Fiona spends a lot of time alone, listening to music as she paints and paints. That said, for many years she’s shared studio space with her artist brother, Tim McMonagle, and their friend the painter Amanda Marburg; her brother Declan McMonagle assists her with her animations. In conversation, her affection for her crew comes through. Resting is a view of her friend Stefan and his cat, Fuji. Many of its elements, including its hint of griminess, are characteristic of her body of work.  Let’s see: its figures are mostly the dull grey of a woollen school jumper, though pink comes through the grey of the man’s top like sweat on a hippopotamus; there’s a touch of yellow in his grey pants and there’s a bit more yellow in Fuji’s right eye (the other eye’s a worry:  was the big cat blinded in a fight?). The animal has a large, angular head on a sinuously twisted body; the artist’s left tiny areas unpainted on its paws, so the white paper does the job of representing white patches of fur or highlights. Although there’s a line delineating belly and haunch, the watercolour’s run outside of it – and rather than detracting from the work, the fault only makes it look a bit cooler. The artist’s chosen to make the cat’s hide look more like a seal’s, particularly towards the tail end, where it starts to look a bit like an eel’s. It’s a moody picture. Some viewers might be attracted to its air of languor; others may be depressed by its air of stasis. Some may say it’s saved from being depressing by the title, which is a reassuring one. Some may say that if the white area were just extended, top and bottom, to make a square, it’d make the perfect artwork for the cover of an album.

Between 2000 and 2010, Fiona was selling a lot, and she got used to it. In 2010 she had a residency in London, and she planned all her days so that she could wring out of it every art-related thing. That year, though - a few years into the global financial crisis - the market for art got a lot tougher. She’s got used to that, too, taking a break from commercial shows to focus on ambitious works for invitational exhibitions. In 2015 she won the Queensland-based National Self Portrait Prize; in the years either side, she had a people’s choice award-winning animation and a mixed-media installation in the Basil Sellers Prize. For the 2016 Adelaide Biennial, she animated a series of about a thousand paintings she’d made of the park at the end of her road. In such undertakings, she gets lost in the making: she exists purely to get the work done.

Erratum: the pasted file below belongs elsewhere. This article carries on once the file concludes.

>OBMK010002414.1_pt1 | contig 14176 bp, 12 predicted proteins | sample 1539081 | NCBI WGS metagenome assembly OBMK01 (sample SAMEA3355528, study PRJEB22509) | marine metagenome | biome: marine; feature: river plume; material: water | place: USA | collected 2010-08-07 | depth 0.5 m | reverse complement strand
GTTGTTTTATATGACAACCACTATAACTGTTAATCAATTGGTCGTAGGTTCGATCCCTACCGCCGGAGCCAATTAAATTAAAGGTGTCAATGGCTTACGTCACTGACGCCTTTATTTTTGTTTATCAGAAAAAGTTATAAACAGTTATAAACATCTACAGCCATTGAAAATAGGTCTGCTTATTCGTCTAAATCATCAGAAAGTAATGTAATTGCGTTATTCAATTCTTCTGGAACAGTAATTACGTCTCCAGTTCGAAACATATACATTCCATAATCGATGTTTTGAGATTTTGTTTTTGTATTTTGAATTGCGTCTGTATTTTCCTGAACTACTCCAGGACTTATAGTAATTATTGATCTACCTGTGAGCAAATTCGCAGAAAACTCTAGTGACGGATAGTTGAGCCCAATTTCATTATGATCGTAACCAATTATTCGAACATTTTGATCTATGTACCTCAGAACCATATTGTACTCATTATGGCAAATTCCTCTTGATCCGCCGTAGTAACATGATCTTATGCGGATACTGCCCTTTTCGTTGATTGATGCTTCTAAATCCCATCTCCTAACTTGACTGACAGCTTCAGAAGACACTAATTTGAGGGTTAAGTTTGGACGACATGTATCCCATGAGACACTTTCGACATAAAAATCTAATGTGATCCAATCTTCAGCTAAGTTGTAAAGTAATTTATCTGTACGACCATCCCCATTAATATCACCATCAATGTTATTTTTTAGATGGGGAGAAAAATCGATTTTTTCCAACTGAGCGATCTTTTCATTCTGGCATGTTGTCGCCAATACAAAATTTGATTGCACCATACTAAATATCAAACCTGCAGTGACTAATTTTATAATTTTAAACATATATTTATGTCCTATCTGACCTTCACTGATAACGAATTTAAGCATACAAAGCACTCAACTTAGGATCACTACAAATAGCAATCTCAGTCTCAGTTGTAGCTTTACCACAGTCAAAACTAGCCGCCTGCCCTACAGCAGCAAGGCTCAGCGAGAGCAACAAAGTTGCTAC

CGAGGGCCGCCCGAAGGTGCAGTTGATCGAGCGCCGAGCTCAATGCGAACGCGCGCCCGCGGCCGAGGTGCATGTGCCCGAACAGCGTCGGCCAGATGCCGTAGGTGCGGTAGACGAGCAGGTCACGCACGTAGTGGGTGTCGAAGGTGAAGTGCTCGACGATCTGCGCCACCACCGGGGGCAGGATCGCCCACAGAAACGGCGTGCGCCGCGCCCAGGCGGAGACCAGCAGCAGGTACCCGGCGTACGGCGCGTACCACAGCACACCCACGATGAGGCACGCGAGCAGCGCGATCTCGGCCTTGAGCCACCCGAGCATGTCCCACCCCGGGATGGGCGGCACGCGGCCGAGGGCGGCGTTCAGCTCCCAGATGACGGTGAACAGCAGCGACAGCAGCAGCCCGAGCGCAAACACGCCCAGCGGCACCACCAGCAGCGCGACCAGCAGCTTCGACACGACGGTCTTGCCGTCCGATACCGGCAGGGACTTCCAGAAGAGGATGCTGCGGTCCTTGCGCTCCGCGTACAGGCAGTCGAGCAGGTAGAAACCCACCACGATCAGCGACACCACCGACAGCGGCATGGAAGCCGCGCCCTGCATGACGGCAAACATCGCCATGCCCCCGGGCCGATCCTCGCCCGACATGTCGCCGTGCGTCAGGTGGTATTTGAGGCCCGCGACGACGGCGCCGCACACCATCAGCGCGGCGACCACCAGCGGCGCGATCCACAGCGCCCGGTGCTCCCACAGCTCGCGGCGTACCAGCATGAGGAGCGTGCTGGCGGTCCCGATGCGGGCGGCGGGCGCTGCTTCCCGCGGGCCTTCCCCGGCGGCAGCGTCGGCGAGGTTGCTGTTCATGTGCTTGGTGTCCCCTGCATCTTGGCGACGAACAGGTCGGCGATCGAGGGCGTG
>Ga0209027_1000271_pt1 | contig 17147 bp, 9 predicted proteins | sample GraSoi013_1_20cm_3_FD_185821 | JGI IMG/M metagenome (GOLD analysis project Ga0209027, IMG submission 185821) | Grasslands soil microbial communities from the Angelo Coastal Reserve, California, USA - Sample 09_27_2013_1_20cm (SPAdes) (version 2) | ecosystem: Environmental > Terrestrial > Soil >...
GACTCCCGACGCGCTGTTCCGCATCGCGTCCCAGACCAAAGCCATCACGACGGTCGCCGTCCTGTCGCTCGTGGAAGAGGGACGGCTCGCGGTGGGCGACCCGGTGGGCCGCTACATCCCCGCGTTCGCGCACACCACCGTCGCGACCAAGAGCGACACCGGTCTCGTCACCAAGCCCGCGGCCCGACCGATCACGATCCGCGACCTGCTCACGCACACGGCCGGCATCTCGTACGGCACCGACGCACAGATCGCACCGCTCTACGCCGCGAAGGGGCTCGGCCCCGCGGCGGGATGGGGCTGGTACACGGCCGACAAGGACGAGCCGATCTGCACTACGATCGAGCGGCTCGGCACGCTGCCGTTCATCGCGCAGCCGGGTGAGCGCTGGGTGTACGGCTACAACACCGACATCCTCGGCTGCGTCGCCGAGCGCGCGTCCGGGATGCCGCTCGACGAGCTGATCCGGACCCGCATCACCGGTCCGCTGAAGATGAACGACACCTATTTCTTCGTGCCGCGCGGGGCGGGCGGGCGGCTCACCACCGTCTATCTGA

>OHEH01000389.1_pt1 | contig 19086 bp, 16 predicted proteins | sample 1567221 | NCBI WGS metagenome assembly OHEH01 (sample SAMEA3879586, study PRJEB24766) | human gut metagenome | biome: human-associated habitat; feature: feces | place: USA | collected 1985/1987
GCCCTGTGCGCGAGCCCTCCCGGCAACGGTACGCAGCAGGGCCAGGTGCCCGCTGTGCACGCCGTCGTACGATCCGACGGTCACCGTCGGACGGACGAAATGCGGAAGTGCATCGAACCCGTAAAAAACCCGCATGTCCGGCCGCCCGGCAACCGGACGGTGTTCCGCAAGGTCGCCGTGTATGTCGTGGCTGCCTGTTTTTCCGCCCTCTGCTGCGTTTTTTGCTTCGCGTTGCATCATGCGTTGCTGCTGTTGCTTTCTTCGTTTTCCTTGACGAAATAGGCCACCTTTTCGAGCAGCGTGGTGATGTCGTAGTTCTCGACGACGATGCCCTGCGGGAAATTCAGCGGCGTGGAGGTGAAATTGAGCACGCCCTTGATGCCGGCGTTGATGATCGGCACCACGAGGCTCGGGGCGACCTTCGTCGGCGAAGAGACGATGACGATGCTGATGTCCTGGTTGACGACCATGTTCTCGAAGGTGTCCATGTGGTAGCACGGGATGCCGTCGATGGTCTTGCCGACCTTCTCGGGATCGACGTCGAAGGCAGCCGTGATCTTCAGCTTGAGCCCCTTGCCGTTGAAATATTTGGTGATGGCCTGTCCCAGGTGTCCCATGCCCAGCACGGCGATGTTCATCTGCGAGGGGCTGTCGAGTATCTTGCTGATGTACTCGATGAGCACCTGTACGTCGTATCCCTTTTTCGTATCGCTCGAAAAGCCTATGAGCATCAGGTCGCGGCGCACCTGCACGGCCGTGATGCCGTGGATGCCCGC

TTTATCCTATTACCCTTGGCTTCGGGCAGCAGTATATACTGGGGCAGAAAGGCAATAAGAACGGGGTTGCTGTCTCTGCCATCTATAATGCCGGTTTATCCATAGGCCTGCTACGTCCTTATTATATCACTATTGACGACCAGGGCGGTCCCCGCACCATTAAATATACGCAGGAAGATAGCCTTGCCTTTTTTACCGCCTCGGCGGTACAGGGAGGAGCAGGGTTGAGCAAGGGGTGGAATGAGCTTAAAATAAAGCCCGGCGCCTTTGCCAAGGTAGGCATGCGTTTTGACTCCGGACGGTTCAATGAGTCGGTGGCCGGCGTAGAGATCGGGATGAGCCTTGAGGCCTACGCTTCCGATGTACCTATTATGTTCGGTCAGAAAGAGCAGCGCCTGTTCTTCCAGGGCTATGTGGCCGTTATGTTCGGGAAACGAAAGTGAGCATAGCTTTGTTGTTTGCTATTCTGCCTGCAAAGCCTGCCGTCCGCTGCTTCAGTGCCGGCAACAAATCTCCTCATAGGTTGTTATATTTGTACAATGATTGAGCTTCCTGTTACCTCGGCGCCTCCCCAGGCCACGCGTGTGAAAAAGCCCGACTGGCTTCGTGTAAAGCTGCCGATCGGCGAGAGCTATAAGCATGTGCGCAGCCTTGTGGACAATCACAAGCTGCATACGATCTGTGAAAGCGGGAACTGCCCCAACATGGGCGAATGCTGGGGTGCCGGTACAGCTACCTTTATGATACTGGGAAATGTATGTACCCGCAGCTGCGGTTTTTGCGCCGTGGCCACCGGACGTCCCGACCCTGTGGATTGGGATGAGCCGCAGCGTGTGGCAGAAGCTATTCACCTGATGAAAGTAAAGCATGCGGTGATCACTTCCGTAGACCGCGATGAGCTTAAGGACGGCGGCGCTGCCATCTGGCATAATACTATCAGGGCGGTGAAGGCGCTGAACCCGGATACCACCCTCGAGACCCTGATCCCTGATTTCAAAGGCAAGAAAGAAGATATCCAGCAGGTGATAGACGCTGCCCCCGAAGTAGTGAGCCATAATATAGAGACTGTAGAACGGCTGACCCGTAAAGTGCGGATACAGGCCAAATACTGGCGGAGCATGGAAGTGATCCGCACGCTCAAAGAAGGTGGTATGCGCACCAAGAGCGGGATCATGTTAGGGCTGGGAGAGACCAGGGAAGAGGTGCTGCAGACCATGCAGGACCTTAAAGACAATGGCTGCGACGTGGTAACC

In 2001, the year after McMonagle graduated from art school, she painted six heads on bare paper sheets that were acquired by the National Gallery of Victoria two years later. The eyes on the female subject amongst this half-dozen are blue, but they don’t sparkle; they’re cloudy, soft and hazardous like river water. Fifteen years later, Fiona positioned Ginger tom in a rough lattice of vertical, horizontal and diagonal branches. You get a strong sense of the roundness of the little animal’s chest and tummy as he half-sits, half-stands in the tree (his right leg is extended, with right foot on a cross-branch below). His delicate nostrils, philtrum, mouth and whiskers – comprising, surely, the cutest bit of a cat – are painted very precisely.  By contrast, his blue eyes are hazy, occluded and private. The striking structure of the work reflects Fiona’s evolution as a painter in the last decade, but its beautiful subject remains true to her long-term theme. All rolled up in the figure of this pretty, surefooted, mean-looking little tomcat are the little girl who yearned for a kitten; the hungry young artist who slips along her own paths, resilient and resolute; and the wily animal of Kipling’s fable who lives a double life:

When the moon gets up and night comes, he is the Cat that walks by himself, and all places are alike to him. Then he goes out to the Wet Wild Woods or up the Wet Wild Trees or on the Wet Wild Roofs, waving his wild tail and walking by his wild lone.


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Fiona McMonagle